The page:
Army of smiling people avoiding charity.

Here’s a guy who donated to ALS.

Maybe that’s been intended from the inception here. Maybe someone figured out that you can’t really rely on altruism anymore. Since people are giving less of a shit, you need to tie your charitable motivations to something less charitable and more self-serving. Relying on our need to be seen and “liked” is something that big corporations have already begun exploiting and the Ice Bucket Challenge is kind of a brilliant example of it taking root with philanthropy. Money and attention driven by narcissism is better than no money or attention at all, I guess. But about the water…

3. Looking at it globally…

Not to pretentiously make those of you who participated feel like huge, cankerous, globally clueless dicks or anything, but here are some statistics about people without access to safe drinking water around the world:

Latin America: 32 million

Central Asia: 196 million

East Asia: 200 million

Africa: 345 million

Is it a moral and rhetorical cheap shot on my part to bring up the lack of safe water in lesser developed regions as a counter to an innocuous social-media trend? I don’t know. Maybe. But after all of this self-satisfied back-patting going on as a result of this thing, I feel it warrants reminding: that water that you’re pouring on the ground to get “Likes” on Facebook was clean and safe(Yes, even if you’re from New Jersey).  You’re kind of coming across like a clueless wanker of privilege at best and a flippant asshole at worst.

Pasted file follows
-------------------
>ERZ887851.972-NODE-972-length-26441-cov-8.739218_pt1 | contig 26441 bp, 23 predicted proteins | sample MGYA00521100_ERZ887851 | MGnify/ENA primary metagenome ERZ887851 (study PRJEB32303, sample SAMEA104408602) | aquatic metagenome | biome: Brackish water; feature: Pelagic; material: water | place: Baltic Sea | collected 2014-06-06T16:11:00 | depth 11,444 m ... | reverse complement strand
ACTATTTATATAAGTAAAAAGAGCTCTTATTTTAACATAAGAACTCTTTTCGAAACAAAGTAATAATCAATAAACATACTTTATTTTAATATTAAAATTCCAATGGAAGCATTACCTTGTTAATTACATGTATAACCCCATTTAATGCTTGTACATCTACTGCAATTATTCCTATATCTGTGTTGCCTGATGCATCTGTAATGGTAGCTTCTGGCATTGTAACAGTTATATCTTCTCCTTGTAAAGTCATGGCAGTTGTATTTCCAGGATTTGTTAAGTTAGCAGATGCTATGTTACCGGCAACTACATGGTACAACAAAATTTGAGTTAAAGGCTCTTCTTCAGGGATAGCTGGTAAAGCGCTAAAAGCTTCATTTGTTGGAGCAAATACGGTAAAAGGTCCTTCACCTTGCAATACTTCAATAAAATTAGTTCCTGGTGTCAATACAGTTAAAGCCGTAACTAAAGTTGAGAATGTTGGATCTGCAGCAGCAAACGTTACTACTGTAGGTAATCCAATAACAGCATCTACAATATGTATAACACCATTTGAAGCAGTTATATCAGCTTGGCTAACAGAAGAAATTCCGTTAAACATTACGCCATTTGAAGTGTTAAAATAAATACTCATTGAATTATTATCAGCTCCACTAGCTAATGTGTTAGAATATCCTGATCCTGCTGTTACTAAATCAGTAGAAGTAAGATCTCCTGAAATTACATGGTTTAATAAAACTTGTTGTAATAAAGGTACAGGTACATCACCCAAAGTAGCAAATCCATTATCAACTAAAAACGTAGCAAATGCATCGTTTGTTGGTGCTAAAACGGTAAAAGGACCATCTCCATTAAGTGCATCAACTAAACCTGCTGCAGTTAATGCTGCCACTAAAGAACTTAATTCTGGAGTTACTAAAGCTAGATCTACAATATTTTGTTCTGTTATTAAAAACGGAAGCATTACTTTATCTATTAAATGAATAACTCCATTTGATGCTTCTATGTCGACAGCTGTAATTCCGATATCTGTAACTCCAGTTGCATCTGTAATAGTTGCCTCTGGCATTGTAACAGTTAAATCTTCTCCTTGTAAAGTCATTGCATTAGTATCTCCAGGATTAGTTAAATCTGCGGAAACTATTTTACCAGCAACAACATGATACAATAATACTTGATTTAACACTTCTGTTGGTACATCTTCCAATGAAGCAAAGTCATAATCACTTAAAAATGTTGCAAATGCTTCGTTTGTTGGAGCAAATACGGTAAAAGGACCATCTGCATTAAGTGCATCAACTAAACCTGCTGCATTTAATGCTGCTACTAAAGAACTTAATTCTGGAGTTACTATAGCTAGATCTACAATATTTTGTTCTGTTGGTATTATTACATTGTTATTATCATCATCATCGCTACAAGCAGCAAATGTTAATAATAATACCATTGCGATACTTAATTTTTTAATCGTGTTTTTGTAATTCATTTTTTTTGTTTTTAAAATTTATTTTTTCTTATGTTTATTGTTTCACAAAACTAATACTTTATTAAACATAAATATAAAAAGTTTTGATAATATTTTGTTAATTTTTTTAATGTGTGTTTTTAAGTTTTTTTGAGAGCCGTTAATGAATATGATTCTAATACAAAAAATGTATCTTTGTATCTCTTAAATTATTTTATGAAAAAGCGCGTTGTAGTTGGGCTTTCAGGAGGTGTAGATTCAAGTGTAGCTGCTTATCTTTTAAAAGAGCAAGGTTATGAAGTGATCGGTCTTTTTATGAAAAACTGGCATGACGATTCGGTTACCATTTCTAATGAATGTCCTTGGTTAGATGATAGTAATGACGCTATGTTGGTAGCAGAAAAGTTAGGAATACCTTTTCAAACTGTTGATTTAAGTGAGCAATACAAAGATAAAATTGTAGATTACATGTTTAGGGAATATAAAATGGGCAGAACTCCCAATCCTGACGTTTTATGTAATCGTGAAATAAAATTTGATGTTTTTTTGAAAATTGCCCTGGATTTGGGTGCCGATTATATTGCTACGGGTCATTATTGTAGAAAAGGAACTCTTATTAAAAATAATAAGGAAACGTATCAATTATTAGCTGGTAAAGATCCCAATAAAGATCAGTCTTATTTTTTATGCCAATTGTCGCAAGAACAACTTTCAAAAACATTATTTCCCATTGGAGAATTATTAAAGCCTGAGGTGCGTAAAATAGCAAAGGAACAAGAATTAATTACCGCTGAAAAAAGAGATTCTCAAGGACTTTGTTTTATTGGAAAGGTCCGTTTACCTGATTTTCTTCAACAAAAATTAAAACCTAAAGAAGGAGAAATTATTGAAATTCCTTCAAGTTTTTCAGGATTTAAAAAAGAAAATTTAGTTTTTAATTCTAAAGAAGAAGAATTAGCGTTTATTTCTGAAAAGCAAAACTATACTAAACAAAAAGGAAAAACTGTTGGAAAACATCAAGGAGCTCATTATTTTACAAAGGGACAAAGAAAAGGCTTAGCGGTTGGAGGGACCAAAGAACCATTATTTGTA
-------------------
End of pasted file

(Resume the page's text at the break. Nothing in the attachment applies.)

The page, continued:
4. The State That Produces 80% of Our Food is Experiencing a Historic Drought

Not just a “Oh, well it’s probably common for the region! Who cares? I’m gonna go jack off in the mirror now brb…” drought, but a serious fucking three-year drought. California has been in an official State of Emergency since January. Last year, was the driest the state has been since record keeping began in 1895. On July 29th, just when this Ice Bucket Challenge was getting started, a mandatory water regulation measure was put into effect. Even a strong El Nino for an entire season would likely be inconsequential to reversing the damage. We’re talking Dust-Bowl type shit.

“Why should I care?” you’re probably saying, as you belch and play with your distended, hair-speckled belly button. Well, like 80% of our food(veggies, fruits, nuts, meat, fish, and dairy) comes from California. That’s an average. Some crops from California account for a greater percentage(99% of almonds, for example), some account for less(70% of lettuce). We may not have our livelihoods as intimately tied to the weather as Californian farmers do, but their struggles have already begun to affect food prices nationwide. It’s only going to get worse and it’s going to result in a true cost-of-living/comfort-of-life change for the country as a whole.

Here are some pictures of affected parts of California:

Coyote Hills Regional Park

Lexington Reservoir

Some gorgeous photography there, especially if you’re a fan of films about post-apocalyptic wastelands, if you can get past the part where those landscapes are supposed to be filled with rivers, reservoirs, cropfields, or green national parks.

While it’s unlikely that the water you’re wasting would influence the drought very much anyway, it doesn’t change the fact that you guys are acting like greedy, gluttonous medieval kings celebrating in slow motion before their kingdom falls. Only instead of greasy turkey legs and flagons of wine, you’re doing it with water that would be better used by other people.